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Publication numberUS3106640 A
Publication typeGrant
Publication dateOct 8, 1963
Filing dateOct 6, 1960
Priority dateOct 6, 1960
Publication numberUS 3106640 A, US 3106640A, US-A-3106640, US3106640 A, US3106640A
InventorsWilliam H Oldendorf
Original AssigneeWilliam H Oldendorf
Export CitationBiBTeX, EndNote, RefMan
External Links: USPTO, USPTO Assignment, Espacenet
Radiant energy apparatus for investigating selected areas of the interior of objectsobscured by dense material
US 3106640 A
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Description  (OCR text may contain errors)

Oct. 8, 1963 w. H. oLDENDoRF AQGFGO JECTS OBSCURED BY DENSE MATERILAL y RADIANT ENERGY APPARATUS FOR INVESTIGATING SELECTED THE INTERIOR OF OB Filed` Oct. 6, 1960 T Sheets-Sheet l @HI lsmm William H. Oldendorf,

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BY. @gq M ATTORNEY.

Oct. 8, 1963 w. H. oLDENDoRF 3,106,640

RADIANT ENERGY- APPARATUS FOR INVESTIGATING SELECTED AREAS 0F THE INTERIOR oF OBJECTS oBscUREn BY nENsE MATERILAL Filed Oct. 6, 1960 7 Sheets-Sheet 2 WITH ROTATION wlTH ROTATION ROTATION William H. Oldendorf,

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AT TORNEY;

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THE INTERIOR 0F OB Filed 0&7'6. 6, 1960 T Sheets-Sheet 3 .m No. n e M O. Hm n 8. r N. mM. a. R .MVV w m mw@ M/N W 3,106,640 AREAS oF ILAL Oct. 8, 1963 w. H. oLDENDoRF RADIANT ENERGY APPARATUS FOR INVESTIGATING SELECTED THE INTERIOR OF OBJECTS OBSCURED BY DENSE MATER Filed Oct. 6, 1960 T Sheets-Sheet 4 m1 NN. Nm. wm.;

William H. Oldendorf /A/vEn/ron.

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3,106,640 ED AREAS OF TERILAL T Sheets-Sheet 5 0d 8, 1963 w. H. oLDl-:NDORF RADIANT ENERGY APPARATUS FOR INVESTIGATING SELECT THE INTERIOR 0F OBJECTS OBSCURED BY DENSE MA Filed oct. s, 1960 N .Sm

Ihclm H. Oldendorf, /NvEA/roR.

A7' TRNEY.

Oct. 8, 1963 w. H. oLDl-:NDORF 3,106,640

RADIANT ENERGY APPARATUS FOR INVESTIGATING SELECTED AREAS OF 6 THE INTERIOR OF' OBJECTS OBSCURED BY DENSE MATERILAL 1960 T Sheets-Sheet 6 Filed 001;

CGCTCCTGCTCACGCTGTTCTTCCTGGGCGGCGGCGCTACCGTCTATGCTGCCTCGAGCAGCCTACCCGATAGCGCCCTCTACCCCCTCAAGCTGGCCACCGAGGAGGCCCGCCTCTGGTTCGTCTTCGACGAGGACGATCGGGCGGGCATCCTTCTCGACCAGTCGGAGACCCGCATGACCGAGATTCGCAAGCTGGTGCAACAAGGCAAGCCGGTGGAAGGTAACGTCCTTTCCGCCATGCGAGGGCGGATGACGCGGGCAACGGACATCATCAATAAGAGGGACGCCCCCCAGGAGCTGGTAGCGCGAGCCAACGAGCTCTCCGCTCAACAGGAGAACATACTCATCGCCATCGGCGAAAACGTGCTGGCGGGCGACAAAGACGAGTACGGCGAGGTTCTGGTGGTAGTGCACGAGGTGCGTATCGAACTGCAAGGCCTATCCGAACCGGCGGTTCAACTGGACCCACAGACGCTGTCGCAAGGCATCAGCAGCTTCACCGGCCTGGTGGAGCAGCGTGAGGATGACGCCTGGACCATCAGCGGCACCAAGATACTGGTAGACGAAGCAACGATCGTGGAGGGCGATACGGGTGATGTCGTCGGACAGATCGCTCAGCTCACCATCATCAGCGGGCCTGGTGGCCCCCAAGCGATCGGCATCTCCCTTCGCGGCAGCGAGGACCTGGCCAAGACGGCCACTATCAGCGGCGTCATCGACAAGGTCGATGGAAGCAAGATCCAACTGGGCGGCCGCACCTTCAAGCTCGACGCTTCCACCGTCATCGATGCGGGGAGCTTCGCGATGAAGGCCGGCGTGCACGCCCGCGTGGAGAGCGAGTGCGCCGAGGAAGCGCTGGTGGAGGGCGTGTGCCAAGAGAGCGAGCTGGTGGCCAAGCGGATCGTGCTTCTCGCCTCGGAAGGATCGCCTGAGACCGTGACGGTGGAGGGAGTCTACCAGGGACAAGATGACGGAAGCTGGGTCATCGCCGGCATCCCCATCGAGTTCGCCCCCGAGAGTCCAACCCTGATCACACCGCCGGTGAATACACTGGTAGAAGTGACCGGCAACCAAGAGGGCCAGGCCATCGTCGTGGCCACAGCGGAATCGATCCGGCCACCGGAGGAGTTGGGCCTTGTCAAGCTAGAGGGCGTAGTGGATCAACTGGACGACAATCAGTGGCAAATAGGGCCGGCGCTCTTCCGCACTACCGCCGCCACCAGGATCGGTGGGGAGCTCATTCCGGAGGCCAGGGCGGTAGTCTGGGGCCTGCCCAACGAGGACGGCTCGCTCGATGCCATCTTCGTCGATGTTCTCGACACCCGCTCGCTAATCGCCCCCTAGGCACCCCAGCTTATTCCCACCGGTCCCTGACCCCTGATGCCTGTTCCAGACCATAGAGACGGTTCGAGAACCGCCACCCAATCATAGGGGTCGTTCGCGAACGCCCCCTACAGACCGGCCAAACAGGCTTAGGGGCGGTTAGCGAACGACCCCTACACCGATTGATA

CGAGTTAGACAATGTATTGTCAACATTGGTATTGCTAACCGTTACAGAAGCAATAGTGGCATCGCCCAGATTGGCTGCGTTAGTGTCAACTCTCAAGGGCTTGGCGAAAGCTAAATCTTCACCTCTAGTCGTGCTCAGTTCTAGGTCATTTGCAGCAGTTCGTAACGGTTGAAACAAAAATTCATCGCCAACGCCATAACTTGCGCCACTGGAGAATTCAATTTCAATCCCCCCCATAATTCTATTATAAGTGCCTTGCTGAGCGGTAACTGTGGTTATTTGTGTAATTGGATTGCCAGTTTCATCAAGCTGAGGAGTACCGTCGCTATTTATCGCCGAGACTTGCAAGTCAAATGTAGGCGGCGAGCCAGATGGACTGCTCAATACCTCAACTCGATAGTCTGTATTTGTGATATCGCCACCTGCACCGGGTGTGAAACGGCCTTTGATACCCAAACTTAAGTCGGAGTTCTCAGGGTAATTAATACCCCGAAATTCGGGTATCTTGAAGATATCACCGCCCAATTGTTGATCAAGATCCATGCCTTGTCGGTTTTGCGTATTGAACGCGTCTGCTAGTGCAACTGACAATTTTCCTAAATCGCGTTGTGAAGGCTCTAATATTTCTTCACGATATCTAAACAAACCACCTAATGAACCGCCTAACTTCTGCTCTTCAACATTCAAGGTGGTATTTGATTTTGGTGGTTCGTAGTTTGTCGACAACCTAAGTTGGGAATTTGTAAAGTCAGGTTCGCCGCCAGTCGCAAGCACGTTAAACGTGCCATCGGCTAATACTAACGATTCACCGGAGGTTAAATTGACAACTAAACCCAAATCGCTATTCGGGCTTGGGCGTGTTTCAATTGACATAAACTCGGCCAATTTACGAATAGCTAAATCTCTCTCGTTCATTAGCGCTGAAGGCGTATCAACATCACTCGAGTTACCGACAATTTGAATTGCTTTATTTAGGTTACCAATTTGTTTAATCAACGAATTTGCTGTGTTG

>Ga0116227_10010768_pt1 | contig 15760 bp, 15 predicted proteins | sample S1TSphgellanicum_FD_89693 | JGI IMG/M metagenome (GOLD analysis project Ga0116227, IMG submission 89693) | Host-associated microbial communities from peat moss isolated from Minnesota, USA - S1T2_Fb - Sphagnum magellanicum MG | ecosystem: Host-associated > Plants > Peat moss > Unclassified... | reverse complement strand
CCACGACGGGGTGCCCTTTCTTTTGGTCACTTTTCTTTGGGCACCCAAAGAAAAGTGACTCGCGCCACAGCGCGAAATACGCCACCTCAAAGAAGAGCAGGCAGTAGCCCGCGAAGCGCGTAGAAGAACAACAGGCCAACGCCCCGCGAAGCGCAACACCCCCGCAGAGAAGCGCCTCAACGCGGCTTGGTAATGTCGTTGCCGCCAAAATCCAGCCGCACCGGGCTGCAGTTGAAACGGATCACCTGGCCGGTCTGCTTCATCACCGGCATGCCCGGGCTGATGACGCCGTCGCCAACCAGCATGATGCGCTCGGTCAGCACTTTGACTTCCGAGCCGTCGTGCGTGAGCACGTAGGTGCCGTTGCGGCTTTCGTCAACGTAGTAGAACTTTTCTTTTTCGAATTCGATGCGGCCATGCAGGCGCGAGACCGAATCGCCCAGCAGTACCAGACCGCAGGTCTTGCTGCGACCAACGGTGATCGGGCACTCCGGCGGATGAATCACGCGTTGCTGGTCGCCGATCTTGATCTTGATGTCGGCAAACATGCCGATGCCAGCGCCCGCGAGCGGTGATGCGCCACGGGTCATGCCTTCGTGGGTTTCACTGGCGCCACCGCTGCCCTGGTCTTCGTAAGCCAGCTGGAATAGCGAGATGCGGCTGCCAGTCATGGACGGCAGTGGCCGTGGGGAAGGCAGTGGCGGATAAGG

A mOFomFmQ William H. Oldendorf,

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ATTORNEY.

3,1065640 AREAS oF Oct. 8, 1963 w. H. oLDENDoRF RADIANT ENERGY APPARATUS FOR INVESTIGATINGv SELECTED THE INTERIOR OF OBJECTS OBSCURED BY DENSE MATERILAL'.. Filed Oct. 6, 1960 7 Sheets-Sheet 7' 3, A .QN mi william H. Oldendorf,

INVENTOR.

sr. J/Q M AT TRNE Y.

United States Patent Oli 3,106,640 Patented Oct. 8, 1963 ice 3,106,640 RADIANT ENERGY APPARATUS FOR INVESTI- GATING SELECTED AREAS F THE INTERIOR 0F OBJECTS OBSCURED BY DENSE MATERIAL William H. Oldendorf, Veterans Administration Center, Los Angeles, Calif. Filed Get. 6, 1960., Ser. No. 60,905 16 Claims. (Cl. Z50-52) This invention relates generally to the investigation of objects with radiant energy and more particularly to such investigation when points of interest within an object are obscured by other areas of discontinuously radiodense matter.

Shadow roentgenographic or X-ray techniques are valuable and useful methods for examining the structure of the inaccessible interior of an object. However, the information obtainable by such methods is severely limited by superirnposition of detail at different depths of the object.

The prior art attempts to overcome the above-indicated limitation due to the superimposition of details have been made by using complicated mechanical techniques such as planography, tomography, laminography, and the like which typically involve the synchronous motion, at identical angular rates, of a radiation source and a recording plate which is sensitive to the radiation. In principle, motion during the exposure period theoretically blurs everything not on a plane parallel to the plate and on the axis of rotation. This provides a sectional radiograph of a layer of the object under consideration which layer has a vague and indefinite thickness. Thus the mechanical isolation of the layer or section from other detail is quite poor. Further, such techniques are extremely cumbersome and expensive, and the presentation of details of interest is quite poor.

Accordingly it is an object of this invention to provide apparatus and method for investigating interiors of objects which are not subject to the disadvantages of the prior art.

It is another object of the present invention to provide a system which is substantially unlimited as to resolution of detail irrespective of the thickness or radiodensity of the object.

It is another object of the present invention to provide such a system which is substantially not limited as to resolution of detail irrespective of the complexity of otherwise obscuring detail.